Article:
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The Sodium Factor: The Salty Truth

Nine out of 10 of us consume too much sodium every day. The sneaky substance can put you at risk for heart disease, high blood pressure and other health problems. But some of the foods that contain the most sodium are those you would least expect.

69-year-old Cesar Calvet walks every day. He's working to improve his health with exercise and diet. 

"The thing that I haven't had, which I love, a cheeseburger, in a long time especially because of the bread," Calvet told Ivanhoe.

But Calvet's biggest worry isn't carbs, it's salt.

"You could have strokes," Rajesh Shah, MD, interventional cardiologist and director of the Acute Coronary Syndrome Program at Florida Hospital, told Ivanhoe. "You could have visual problems, kidney problems."

Shah says most of us eat twice the daily recommended amount of sodium, which is 1,500 milligrams.

"In many packaged and processed foods there's already about 75 percent of your daily requirement," he said.

The American Heart Association has a list of the "Salty Six", which includes Calvet's favorite: bread. It also lists sandwiches, pizza, cold cuts, poultry and soup. Just one serving of these foods can contain as much as half of your daily sodium intake.

Shah's top tip for his patients who are trying to slash salt and get healthy?

"I actually tell them to eat less, and then substitute fruits and vegetables for the portions they have taken off," he said.

Other options : look for sodium substitutes, like potassium chloride. Potassium can help lower blood pressure. Use citrus to season. A squeeze of lemon or lime brings out flavor. And skip the salt shaker.

At our house, the salt shaker never comes out of the closet," Calvet said.

One small step that is moving Calvet closer to better health. 

Experts say salt is an acquired taste that can be unlearned, but it takes about six to eight weeks to get used to eating food with less sodium.

 

BACKGROUND: Salt is a chemical compound consisting of sodium and chloride. It can be found in the ocean dissolved in water, or can be seen as a residue on soil from dried up seas in places like Utah. Salt has been a treasured trading commodity since ancient times. In fact, salt was considered so valuable that Moorsish merchants considered an ounce of salt for an ounce of gold to be a fair trade. Salt was used to preserve and flavor food and was also used as an antiseptic. Culturally, salt was a food that distinguished upper from lower classes. Those who sat "above the salt," or at the head of the table, were the most important. During Roman times, soldiers were paid partly in salt. When a soldier didn't perform to standards, his salary would be cut as he was considered to be "not worth his salt."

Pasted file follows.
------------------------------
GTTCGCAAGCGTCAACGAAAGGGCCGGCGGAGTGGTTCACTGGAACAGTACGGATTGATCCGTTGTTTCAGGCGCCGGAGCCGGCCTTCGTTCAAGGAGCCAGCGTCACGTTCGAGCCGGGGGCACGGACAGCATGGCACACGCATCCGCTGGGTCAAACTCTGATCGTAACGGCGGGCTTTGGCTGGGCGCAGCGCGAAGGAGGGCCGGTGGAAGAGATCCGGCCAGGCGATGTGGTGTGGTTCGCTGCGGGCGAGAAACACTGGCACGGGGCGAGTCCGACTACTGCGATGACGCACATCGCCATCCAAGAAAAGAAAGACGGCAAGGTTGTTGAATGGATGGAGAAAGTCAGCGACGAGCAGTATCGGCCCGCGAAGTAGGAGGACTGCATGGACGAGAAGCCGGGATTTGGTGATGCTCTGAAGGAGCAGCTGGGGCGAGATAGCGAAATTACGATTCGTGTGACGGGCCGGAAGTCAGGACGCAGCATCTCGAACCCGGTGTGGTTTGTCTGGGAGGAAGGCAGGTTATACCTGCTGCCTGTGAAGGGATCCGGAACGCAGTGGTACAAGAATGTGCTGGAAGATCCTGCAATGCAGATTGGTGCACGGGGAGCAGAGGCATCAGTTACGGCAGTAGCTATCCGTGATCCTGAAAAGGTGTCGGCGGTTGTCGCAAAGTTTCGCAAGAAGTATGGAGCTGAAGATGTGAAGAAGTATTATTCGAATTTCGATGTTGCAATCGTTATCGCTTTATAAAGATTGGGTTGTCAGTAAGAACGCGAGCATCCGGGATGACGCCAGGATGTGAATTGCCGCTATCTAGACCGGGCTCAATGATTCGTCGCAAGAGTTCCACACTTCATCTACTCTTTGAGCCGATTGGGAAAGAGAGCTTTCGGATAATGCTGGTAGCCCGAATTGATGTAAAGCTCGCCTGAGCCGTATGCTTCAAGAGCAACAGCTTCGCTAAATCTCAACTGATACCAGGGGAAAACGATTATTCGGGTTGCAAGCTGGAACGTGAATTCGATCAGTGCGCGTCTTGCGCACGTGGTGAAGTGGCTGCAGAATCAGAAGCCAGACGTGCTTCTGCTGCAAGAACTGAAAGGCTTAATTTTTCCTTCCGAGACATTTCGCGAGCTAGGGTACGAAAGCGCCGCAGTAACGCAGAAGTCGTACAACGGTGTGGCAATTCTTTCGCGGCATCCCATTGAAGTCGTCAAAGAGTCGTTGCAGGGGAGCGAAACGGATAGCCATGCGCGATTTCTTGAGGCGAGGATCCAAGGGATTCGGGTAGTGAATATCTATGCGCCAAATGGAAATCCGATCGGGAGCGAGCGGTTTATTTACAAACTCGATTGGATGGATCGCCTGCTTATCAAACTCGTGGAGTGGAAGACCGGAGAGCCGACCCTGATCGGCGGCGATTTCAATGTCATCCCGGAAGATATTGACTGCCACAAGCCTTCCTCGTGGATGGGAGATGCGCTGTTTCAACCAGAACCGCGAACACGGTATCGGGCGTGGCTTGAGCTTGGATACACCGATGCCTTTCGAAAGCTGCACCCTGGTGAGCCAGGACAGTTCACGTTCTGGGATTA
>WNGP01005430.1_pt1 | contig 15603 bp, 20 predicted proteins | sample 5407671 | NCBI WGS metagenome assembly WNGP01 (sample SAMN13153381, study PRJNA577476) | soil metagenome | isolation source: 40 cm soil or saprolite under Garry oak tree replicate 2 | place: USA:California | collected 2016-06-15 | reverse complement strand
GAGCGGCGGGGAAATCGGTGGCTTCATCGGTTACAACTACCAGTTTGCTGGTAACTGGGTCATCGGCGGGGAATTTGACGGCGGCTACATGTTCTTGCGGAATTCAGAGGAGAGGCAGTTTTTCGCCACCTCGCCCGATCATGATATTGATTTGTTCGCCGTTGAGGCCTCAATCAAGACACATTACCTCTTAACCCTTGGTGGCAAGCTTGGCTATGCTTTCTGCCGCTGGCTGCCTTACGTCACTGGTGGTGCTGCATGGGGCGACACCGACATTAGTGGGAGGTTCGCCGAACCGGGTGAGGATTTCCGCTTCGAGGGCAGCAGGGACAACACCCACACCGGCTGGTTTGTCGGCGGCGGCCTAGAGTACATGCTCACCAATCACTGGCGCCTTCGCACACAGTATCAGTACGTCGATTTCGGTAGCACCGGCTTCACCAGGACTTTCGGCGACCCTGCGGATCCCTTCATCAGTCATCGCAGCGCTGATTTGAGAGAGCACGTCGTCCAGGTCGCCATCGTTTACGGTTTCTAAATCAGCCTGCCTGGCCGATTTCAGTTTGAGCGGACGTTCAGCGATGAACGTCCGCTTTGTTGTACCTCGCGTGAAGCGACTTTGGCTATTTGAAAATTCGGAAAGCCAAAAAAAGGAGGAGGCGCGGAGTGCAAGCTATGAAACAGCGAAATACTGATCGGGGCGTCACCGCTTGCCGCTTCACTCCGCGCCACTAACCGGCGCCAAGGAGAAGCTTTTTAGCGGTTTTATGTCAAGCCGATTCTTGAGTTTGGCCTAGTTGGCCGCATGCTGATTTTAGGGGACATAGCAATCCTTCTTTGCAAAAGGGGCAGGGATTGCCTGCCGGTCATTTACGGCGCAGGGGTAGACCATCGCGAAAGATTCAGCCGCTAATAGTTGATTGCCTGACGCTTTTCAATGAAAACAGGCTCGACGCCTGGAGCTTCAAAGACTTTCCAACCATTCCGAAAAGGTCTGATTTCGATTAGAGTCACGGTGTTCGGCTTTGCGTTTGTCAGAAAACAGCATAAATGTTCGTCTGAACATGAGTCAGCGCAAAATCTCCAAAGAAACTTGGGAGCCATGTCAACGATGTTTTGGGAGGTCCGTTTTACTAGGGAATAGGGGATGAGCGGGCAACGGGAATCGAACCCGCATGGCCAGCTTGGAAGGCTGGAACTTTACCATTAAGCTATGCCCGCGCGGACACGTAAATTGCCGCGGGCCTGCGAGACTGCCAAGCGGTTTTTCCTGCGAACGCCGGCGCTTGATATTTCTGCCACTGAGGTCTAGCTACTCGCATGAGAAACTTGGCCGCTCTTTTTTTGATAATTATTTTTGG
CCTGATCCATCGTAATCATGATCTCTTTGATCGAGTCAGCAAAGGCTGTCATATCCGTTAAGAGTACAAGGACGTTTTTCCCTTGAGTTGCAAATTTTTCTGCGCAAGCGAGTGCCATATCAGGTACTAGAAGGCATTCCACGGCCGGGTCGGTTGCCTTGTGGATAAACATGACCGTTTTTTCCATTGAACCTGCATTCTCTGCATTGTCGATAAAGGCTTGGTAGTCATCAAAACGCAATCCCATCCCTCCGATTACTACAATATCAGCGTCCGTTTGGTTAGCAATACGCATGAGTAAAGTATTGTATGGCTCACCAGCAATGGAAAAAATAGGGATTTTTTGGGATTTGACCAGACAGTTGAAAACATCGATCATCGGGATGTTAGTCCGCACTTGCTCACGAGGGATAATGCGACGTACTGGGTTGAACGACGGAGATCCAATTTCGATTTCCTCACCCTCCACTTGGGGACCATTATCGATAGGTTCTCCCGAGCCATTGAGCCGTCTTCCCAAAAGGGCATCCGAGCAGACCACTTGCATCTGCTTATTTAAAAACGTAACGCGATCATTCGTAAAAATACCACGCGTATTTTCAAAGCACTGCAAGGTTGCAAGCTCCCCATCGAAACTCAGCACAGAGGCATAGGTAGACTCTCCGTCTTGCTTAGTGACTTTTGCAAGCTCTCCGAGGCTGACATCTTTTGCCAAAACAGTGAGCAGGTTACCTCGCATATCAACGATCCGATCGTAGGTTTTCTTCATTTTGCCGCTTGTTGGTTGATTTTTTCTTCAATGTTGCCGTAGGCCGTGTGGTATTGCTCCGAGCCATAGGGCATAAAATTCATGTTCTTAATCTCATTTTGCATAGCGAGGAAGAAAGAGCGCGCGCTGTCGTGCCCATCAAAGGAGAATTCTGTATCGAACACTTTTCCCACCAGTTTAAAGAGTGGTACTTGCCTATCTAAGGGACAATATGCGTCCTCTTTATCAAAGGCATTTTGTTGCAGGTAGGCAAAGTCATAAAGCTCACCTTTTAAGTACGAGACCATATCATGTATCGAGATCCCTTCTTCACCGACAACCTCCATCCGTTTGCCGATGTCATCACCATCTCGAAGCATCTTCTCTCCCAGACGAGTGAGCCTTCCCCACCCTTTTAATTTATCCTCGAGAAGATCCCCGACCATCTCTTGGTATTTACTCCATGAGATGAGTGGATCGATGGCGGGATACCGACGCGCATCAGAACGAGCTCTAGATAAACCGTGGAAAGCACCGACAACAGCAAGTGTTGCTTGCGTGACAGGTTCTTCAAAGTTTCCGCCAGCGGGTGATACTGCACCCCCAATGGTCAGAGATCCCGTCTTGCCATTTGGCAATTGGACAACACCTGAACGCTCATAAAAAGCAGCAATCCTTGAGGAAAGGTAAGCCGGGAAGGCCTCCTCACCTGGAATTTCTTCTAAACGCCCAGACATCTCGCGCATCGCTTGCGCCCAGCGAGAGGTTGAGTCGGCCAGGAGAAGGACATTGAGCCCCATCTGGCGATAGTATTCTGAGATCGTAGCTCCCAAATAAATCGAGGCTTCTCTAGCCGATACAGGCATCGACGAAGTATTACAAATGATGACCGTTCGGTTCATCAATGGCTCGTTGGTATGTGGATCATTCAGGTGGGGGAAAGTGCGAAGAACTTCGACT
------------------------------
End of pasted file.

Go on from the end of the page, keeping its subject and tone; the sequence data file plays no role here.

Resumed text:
SALT AND THE BODY: Salt plays an important role in regulating transportation between cells in your body. Because of this, it's important to monitor the amount of salt you are consuming. Consuming salt causes your kidneys to store more water. This excess water raises blood pressure and can strain the kidneys, heart, arteries and brain. When the arteries become more and more strained over time from the increased blood pressure, the arteries can burst or become blocked completely, causing organ damage or a heart attack. Doctors say that we should consume less than 2,400 mg of sodium a day, which is about as much as a teaspoon. If you have high blood pressure or are elderly, it is recommended to only consume 1,500 mg of sodium a day.  According to one study, if Americans were to cut the amount of salt consumption by just half a teaspoon, an estimated 92,000 deaths could be prevented.

 

UNLIKELY CULPRITS: According to a press release from the CDC, nine out of 10 Americans are consuming too much salt. In fact, the center estimates that the average person consumes 3,300 mg of sodium a day, not including what is added on the table. So where is all this salt coming from? The American Heart Association says to look out for excess sodium in breads, cold cuts, pizza, poultry, soup and sandwiches. Six thin slices of deli meat can contain more than half of your recommended daily sodium intake. A slice of pizza can also have half your daily sodium intake. A sandwhich or burger from a fast food joint can actually have more than your total sodium intake for the day. It's important to read food labels and be conscious of how much sodium you're consuming throughout the day. 

 

For More Information, Contact:

Rajesh A. Shah, MD

Orlando Cardiac and Vascular Specialists

407-915-5643

Rajesh.Shah@orlandocvs.com